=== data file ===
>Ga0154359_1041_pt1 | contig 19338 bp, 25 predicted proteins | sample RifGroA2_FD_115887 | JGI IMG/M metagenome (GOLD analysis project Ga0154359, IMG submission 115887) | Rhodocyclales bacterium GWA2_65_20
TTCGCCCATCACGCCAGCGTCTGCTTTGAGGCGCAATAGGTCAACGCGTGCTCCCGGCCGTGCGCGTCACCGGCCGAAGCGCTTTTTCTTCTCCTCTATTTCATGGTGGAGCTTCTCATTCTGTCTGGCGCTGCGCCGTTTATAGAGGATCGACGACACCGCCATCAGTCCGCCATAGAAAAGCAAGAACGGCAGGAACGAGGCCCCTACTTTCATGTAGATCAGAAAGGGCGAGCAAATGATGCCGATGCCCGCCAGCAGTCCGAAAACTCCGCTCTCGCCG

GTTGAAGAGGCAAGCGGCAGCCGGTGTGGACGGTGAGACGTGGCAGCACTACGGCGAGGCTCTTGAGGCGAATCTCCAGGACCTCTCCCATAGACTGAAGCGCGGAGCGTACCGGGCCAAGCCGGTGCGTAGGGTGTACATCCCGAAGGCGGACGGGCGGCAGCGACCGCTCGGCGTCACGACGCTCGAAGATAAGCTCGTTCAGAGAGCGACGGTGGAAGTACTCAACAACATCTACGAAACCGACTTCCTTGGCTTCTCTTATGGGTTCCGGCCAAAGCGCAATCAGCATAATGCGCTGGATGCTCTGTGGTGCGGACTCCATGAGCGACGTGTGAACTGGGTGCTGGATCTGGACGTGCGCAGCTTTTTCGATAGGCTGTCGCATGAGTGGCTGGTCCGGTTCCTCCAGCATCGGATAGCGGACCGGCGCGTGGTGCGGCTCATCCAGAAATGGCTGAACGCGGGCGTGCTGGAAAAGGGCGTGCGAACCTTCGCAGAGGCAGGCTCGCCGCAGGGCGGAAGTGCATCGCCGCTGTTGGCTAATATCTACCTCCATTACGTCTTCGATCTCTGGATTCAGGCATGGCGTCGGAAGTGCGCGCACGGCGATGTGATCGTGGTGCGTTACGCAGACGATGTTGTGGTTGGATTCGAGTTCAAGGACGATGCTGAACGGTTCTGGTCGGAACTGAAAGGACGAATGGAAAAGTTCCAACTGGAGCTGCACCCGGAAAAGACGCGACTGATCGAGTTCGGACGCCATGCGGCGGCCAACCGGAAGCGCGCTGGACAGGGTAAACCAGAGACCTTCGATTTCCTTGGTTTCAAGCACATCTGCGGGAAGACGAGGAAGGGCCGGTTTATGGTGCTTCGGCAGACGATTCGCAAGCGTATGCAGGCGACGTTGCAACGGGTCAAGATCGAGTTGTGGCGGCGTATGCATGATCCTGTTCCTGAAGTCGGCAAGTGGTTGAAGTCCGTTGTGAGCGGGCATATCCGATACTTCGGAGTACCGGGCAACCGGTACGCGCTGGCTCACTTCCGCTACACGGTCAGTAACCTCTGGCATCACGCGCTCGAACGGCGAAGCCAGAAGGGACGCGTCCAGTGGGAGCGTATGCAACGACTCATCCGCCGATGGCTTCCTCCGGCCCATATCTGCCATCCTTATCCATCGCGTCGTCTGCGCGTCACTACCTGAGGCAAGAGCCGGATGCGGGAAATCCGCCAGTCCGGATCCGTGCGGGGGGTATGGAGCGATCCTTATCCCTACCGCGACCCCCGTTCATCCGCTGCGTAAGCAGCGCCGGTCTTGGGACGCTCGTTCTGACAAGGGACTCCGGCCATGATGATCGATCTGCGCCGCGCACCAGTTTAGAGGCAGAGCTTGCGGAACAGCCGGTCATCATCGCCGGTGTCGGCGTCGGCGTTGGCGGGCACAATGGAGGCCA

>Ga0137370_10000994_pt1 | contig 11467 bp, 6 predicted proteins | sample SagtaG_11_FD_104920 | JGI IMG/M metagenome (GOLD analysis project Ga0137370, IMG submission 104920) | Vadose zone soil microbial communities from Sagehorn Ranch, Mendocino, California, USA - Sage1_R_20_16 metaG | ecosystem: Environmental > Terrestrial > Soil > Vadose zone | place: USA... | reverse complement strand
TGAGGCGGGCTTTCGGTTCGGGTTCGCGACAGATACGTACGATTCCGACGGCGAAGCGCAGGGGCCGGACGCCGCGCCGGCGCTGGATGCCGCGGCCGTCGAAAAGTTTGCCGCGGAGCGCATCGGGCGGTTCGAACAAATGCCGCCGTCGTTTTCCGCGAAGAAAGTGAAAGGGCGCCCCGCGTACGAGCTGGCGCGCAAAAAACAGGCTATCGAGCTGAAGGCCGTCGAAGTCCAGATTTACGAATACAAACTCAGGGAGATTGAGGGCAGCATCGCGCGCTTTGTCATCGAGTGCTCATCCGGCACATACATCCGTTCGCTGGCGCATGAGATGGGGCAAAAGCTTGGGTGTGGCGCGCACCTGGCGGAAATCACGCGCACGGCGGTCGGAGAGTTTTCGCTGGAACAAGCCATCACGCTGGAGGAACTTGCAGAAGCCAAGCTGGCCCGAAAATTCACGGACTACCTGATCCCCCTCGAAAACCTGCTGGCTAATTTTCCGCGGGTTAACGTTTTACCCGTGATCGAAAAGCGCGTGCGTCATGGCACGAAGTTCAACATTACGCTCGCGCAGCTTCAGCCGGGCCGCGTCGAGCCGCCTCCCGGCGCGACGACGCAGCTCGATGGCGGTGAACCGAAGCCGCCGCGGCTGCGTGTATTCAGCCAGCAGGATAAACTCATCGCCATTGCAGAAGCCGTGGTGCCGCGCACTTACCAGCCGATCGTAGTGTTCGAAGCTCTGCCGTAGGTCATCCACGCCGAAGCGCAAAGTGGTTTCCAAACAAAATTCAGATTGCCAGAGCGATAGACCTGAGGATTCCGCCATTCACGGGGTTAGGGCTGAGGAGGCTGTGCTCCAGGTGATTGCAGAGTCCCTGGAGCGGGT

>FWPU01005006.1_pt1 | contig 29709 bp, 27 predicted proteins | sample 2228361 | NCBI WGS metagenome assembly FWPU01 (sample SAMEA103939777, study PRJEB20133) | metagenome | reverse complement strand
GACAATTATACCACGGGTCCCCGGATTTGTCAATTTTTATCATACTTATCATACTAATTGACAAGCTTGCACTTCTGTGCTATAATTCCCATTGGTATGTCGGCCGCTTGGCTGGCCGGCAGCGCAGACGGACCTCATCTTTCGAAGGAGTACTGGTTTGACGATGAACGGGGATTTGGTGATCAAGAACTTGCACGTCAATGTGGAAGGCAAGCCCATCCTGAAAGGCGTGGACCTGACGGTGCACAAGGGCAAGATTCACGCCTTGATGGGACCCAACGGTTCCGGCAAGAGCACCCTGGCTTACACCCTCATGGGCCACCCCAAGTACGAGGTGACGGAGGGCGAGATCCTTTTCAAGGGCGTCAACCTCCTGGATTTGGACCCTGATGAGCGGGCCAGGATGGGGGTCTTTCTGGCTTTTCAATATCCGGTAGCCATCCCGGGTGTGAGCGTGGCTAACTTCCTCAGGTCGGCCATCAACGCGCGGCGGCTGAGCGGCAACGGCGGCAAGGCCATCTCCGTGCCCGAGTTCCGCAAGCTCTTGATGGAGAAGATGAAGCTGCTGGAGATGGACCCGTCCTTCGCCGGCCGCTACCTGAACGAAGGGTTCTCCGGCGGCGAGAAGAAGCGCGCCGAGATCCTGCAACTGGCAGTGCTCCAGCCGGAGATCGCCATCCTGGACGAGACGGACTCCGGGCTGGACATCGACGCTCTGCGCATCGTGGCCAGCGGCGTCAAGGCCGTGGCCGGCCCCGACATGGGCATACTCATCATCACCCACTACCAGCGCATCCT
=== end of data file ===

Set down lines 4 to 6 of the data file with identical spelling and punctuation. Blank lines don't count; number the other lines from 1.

>Ga0137370_10000994_pt1 | contig 11467 bp, 6 predicted proteins | sample SagtaG_11_FD_104920 | JGI IMG/M metagenome (GOLD analysis project Ga0137370, IMG submission 104920) | Vadose zone soil microbial communities from Sagehorn Ranch, Mendocino, California, USA - Sage1_R_20_16 metaG | ecosystem: Environmental > Terrestrial > Soil > Vadose zone | place: USA... | reverse complement strand
TGAGGCGGGCTTTCGGTTCGGGTTCGCGACAGATACGTACGATTCCGACGGCGAAGCGCAGGGGCCGGACGCCGCGCCGGCGCTGGATGCCGCGGCCGTCGAAAAGTTTGCCGCGGAGCGCATCGGGCGGTTCGAACAAATGCCGCCGTCGTTTTCCGCGAAGAAAGTGAAAGGGCGCCCCGCGTACGAGCTGGCGCGCAAAAAACAGGCTATCGAGCTGAAGGCCGTCGAAGTCCAGATTTACGAATACAAACTCAGGGAGATTGAGGGCAGCATCGCGCGCTTTGTCATCGAGTGCTCATCCGGCACATACATCCGTTCGCTGGCGCATGAGATGGGGCAAAAGCTTGGGTGTGGCGCGCACCTGGCGGAAATCACGCGCACGGCGGTCGGAGAGTTTTCGCTGGAACAAGCCATCACGCTGGAGGAACTTGCAGAAGCCAAGCTGGCCCGAAAATTCACGGACTACCTGATCCCCCTCGAAAACCTGCTGGCTAATTTTCCGCGGGTTAACGTTTTACCCGTGATCGAAAAGCGCGTGCGTCATGGCACGAAGTTCAACATTACGCTCGCGCAGCTTCAGCCGGGCCGCGTCGAGCCGCCTCCCGGCGCGACGACGCAGCTCGATGGCGGTGAACCGAAGCCGCCGCGGCTGCGTGTATTCAGCCAGCAGGATAAACTCATCGCCATTGCAGAAGCCGTGGTGCCGCGCACTTACCAGCCGATCGTAGTGTTCGAAGCTCTGCCGTAGGTCATCCACGCCGAAGCGCAAAGTGGTTTCCAAACAAAATTCAGATTGCCAGAGCGATAGACCTGAGGATTCCGCCATTCACGGGGTTAGGGCTGAGGAGGCTGTGCTCCAGGTGATTGCAGAGTCCCTGGAGCGGGT

>FWPU01005006.1_pt1 | contig 29709 bp, 27 predicted proteins | sample 2228361 | NCBI WGS metagenome assembly FWPU01 (sample SAMEA103939777, study PRJEB20133) | metagenome | reverse complement strand